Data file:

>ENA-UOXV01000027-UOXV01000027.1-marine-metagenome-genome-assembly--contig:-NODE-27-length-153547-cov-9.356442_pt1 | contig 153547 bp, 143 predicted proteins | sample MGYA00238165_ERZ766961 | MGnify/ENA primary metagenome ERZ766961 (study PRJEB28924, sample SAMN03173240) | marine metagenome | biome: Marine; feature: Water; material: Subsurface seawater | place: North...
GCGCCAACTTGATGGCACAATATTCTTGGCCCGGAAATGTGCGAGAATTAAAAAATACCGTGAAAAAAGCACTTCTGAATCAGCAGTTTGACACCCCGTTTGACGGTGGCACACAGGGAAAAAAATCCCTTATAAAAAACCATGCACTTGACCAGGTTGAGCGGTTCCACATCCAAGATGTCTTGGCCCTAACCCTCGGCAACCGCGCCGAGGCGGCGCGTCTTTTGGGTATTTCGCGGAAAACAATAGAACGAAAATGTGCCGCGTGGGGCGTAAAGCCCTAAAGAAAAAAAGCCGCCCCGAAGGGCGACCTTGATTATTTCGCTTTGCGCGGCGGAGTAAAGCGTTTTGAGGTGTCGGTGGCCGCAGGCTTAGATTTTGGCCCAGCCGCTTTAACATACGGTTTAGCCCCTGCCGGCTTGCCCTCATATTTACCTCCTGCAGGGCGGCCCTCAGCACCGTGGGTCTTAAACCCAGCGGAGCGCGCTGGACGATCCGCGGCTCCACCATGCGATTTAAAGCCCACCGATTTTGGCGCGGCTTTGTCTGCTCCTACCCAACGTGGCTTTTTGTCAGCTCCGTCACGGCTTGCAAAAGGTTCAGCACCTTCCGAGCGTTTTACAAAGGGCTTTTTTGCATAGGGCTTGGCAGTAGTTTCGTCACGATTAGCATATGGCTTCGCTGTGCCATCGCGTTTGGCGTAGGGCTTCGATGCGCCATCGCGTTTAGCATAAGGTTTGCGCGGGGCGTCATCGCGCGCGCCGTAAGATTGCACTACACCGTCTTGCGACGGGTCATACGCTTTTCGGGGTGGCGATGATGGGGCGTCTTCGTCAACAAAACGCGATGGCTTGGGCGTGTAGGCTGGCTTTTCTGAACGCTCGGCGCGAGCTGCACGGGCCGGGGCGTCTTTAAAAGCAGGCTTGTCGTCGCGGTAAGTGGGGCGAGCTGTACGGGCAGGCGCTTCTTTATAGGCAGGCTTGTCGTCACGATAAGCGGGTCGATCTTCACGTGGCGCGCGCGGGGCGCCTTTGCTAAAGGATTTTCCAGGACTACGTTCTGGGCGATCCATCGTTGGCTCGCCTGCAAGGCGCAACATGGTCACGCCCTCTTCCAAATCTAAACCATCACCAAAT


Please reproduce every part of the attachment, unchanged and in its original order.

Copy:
>ENA-UOXV01000027-UOXV01000027.1-marine-metagenome-genome-assembly--contig:-NODE-27-length-153547-cov-9.356442_pt1 | contig 153547 bp, 143 predicted proteins | sample MGYA00238165_ERZ766961 | MGnify/ENA primary metagenome ERZ766961 (study PRJEB28924, sample SAMN03173240) | marine metagenome | biome: Marine; feature: Water; material: Subsurface seawater | place: North...
GCGCCAACTTGATGGCACAATATTCTTGGCCCGGAAATGTGCGAGAATTAAAAAATACCGTGAAAAAAGCACTTCTGAATCAGCAGTTTGACACCCCGTTTGACGGTGGCACACAGGGAAAAAAATCCCTTATAAAAAACCATGCACTTGACCAGGTTGAGCGGTTCCACATCCAAGATGTCTTGGCCCTAACCCTCGGCAACCGCGCCGAGGCGGCGCGTCTTTTGGGTATTTCGCGGAAAACAATAGAACGAAAATGTGCCGCGTGGGGCGTAAAGCCCTAAAGAAAAAAAGCCGCCCCGAAGGGCGACCTTGATTATTTCGCTTTGCGCGGCGGAGTAAAGCGTTTTGAGGTGTCGGTGGCCGCAGGCTTAGATTTTGGCCCAGCCGCTTTAACATACGGTTTAGCCCCTGCCGGCTTGCCCTCATATTTACCTCCTGCAGGGCGGCCCTCAGCACCGTGGGTCTTAAACCCAGCGGAGCGCGCTGGACGATCCGCGGCTCCACCATGCGATTTAAAGCCCACCGATTTTGGCGCGGCTTTGTCTGCTCCTACCCAACGTGGCTTTTTGTCAGCTCCGTCACGGCTTGCAAAAGGTTCAGCACCTTCCGAGCGTTTTACAAAGGGCTTTTTTGCATAGGGCTTGGCAGTAGTTTCGTCACGATTAGCATATGGCTTCGCTGTGCCATCGCGTTTGGCGTAGGGCTTCGATGCGCCATCGCGTTTAGCATAAGGTTTGCGCGGGGCGTCATCGCGCGCGCCGTAAGATTGCACTACACCGTCTTGCGACGGGTCATACGCTTTTCGGGGTGGCGATGATGGGGCGTCTTCGTCAACAAAACGCGATGGCTTGGGCGTGTAGGCTGGCTTTTCTGAACGCTCGGCGCGAGCTGCACGGGCCGGGGCGTCTTTAAAAGCAGGCTTGTCGTCGCGGTAAGTGGGGCGAGCTGTACGGGCAGGCGCTTCTTTATAGGCAGGCTTGTCGTCACGATAAGCGGGTCGATCTTCACGTGGCGCGCGCGGGGCGCCTTTGCTAAAGGATTTTCCAGGACTACGTTCTGGGCGATCCATCGTTGGCTCGCCTGCAAGGCGCAACATGGTCACGCCCTCTTCCAAATCTAAACCATCACCAAAT